As a second-year master’s of social work student preparing to graduate in two weeks, I could not be more relieved to escape Binghamton’s hostile environment toward Jewish students. Since Oct. 7, 2023, a gradual thickening of tension in and out of the classroom has surrounded me and my fellow Jewish peers. On April 16, at the Student Association (SA) hearing on the Boycott, Divestment, Sanctions (BDS) resolution, this tension reached a new peak.

I was supposed to speak as a public commenter at the BDS resolution hearing. The SA Congress procedure dragged on for hours in a disorganized manner. When they finally got to the debates for and against BDS, SA representatives seated in the front rows whispered among themselves, stared at their phones and shopped for shoes online. After over an hour of debates, the SA voted to suspend the rules and vote that night, moving public comments to after the vote happened. I did not get the opportunity to speak. By the time the SA had voted to pass BDS shortly after midnight, no one wanted to publicly comment — our words would have been spoken in vain to a divided crowd.

Since I did not get to speak, I did not get to say how personally impactful the passing of the BDS resolution would be for me. I did not get to say that I have been targeted, singled out and ostracized at Binghamton University and abandoned by close friends because of my Jewish identity.

The BDS resolution blames only the existence of Israel for the pain and suffering of the innocent people in Gaza and Palestine — neglecting completely to address the militant terrorist organization of Hamas, embedded in Gaza’s civilian institutions and hidden in hundreds of underground tunnels, as a major factor preventing peace and justice for the Palestinian people. BDS resolutions, often cheered by terrorist organizations including Hamas, deny Israel as the legitimate indigenous homeland of the Jewish people and instead refer to Israel as a settler-colonialist apartheid state committing genocide. This information, implicated in the language of the SA resolution, is not only false, but harmful and dangerous as it labels Jewish people and Israelis as malicious oppressors, potentially inviting more violence and hatred toward them.

Speakers who argued for BDS neglected to mention the hostages still held by Hamas, the atrocities of Oct. 7 and worsening antisemitism nationwide. Until the BDS resolution author was prompted by another SA representative to add a sentence demanding the unconditional release of the hostages, the hostages were excluded from the resolution’s supposed calls for justice altogether. The vast majority of pro-BDS debaters did not speak about any personal connections to Gaza or Palestinians. Meanwhile, almost every debater against BDS spoke in-depth about a personal connection to a friend or relative in Israel affected by Hamas’ genocidal attacks.

What dispirited me most about the BDS hearing is that several Jewish Binghamton University community members spoke in favor of BDS, including the author of the resolution. It feels to me like Jewish community members arguing for BDS are weaponizing their own shame, and the BU community ignores this possibility. As Dara Horn writes in “People Love Dead Jews,” when discussing some Jewish individuals’ historical compliance with antisemitic ideologies, “[Bigotry] doesn’t involve ‘intolerance’ or ‘persecution,’ at least not at first. Instead, it looks like Jews themselves are choosing to reject their own traditions. It is a form of weaponized shame.”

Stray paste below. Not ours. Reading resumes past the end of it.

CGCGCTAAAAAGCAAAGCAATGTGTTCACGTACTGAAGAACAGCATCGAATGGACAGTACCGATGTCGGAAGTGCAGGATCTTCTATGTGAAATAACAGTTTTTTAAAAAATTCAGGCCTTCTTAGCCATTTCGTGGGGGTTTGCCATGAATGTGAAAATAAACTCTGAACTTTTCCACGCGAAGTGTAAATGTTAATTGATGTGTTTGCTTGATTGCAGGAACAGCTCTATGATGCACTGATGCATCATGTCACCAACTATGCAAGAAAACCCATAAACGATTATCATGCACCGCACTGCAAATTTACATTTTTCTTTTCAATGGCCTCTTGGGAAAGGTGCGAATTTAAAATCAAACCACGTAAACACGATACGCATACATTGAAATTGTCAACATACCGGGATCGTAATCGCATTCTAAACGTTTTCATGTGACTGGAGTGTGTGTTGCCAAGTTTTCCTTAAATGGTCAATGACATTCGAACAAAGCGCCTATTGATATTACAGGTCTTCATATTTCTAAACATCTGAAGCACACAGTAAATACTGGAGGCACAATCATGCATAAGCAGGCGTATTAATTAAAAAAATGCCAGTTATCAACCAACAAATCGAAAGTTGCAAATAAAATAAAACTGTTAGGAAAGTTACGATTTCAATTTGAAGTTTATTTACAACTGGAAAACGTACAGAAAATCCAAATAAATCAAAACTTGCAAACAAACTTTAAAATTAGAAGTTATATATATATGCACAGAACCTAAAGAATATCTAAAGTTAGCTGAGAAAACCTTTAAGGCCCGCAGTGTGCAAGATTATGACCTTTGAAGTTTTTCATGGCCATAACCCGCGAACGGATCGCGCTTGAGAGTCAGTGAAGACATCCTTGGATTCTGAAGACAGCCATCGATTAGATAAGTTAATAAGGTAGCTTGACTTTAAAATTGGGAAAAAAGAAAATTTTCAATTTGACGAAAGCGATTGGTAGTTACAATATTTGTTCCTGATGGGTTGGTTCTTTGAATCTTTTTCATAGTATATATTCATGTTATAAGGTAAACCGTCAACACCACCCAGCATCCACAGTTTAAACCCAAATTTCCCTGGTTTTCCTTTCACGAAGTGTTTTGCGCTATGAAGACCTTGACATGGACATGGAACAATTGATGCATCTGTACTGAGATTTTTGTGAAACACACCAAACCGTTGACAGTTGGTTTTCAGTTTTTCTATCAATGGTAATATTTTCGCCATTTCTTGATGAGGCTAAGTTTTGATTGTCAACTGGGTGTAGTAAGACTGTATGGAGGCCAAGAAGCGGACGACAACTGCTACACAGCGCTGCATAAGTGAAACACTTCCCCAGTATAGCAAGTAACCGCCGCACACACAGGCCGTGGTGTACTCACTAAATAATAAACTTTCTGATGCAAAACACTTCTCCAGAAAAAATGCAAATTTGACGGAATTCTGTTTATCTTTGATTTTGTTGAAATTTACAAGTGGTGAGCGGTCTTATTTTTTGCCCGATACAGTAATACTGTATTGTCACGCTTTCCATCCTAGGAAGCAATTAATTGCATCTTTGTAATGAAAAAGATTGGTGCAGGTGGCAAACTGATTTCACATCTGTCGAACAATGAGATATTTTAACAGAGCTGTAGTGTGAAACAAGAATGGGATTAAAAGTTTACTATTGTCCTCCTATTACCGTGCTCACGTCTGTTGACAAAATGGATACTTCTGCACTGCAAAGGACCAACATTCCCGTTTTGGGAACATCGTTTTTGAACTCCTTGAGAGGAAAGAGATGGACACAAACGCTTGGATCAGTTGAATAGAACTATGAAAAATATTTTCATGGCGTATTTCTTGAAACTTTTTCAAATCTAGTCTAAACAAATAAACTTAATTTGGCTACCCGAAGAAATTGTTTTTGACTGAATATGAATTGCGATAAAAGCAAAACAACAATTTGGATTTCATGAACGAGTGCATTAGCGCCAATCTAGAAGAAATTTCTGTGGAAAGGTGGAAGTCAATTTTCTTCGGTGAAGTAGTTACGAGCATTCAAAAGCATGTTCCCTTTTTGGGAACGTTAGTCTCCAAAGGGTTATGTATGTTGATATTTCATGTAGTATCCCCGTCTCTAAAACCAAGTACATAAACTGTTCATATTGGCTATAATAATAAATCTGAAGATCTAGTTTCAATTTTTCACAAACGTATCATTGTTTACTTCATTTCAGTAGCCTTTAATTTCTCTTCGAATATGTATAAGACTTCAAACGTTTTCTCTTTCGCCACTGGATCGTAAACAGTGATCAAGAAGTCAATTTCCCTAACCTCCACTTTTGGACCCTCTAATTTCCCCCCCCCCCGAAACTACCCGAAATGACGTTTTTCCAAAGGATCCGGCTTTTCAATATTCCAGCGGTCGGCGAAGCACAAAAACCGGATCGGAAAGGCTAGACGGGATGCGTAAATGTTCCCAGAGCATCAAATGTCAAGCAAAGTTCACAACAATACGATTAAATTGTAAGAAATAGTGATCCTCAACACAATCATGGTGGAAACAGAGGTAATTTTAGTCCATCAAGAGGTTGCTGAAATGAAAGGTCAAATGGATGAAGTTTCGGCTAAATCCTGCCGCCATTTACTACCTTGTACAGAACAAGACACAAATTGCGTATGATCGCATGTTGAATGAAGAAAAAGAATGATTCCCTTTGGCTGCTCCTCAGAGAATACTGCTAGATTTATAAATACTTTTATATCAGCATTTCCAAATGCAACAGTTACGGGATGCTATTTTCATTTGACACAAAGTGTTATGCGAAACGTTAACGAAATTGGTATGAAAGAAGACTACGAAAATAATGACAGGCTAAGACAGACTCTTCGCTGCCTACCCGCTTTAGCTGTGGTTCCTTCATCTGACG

When BU students engage in antiracist and anti-oppressive discourse, most are aware that intention does not equal impact. If the impact of an action is racism, the intention scarcely matters — we are all learning to correct the racist ideas we have been socialized to hold and practice, even implicitly. Good intentions do not negate a harmful impact. When BU students talk about Israel, this sense of existing implicit bias is not discussed. The BU Jewish organization Hillel says — passing the BDS resolution will have an impact of worsening antisemitism and a hostile BU environment. The pro-BDS movement disregards our calls, and seems to respond — well it’s not intended to be antisemitic, so it isn’t. Is this anti-oppressive action? Is this doing the work to value diversity, equity and inclusion?

My life at BU has changed drastically since Oct. 7. Former friends of mine won’t look me in the eyes. Social media has revealed that many of my peers have voiced support for Hamas, a terrorist organization. I am isolated from progressive groups with whom I was previously aligned.

BDS has ties to terrorist organizations, denies Jewish ancestry to Israel, and is already banned by New York state from using SUNY intellectual property. The SA hearing was a chaotic, disheartening and shameful event. I hope that before graduation, the BU administrators will use their leadership power to prevent the implementation of BDS. Saying NO to BDS is saying NO to virulent antisemitism. The hatred, ostracization and scapegoating of Jewish people cannot be tolerated at BU or anywhere.

Tova Wilensky is a guest columnist and a second-year graduate student studying social work.

Views expressed in the opinions pages represent the opinions of the columnists. The only piece that represents the views of the Pipe Dream Editorial Board is the Staff Editorial.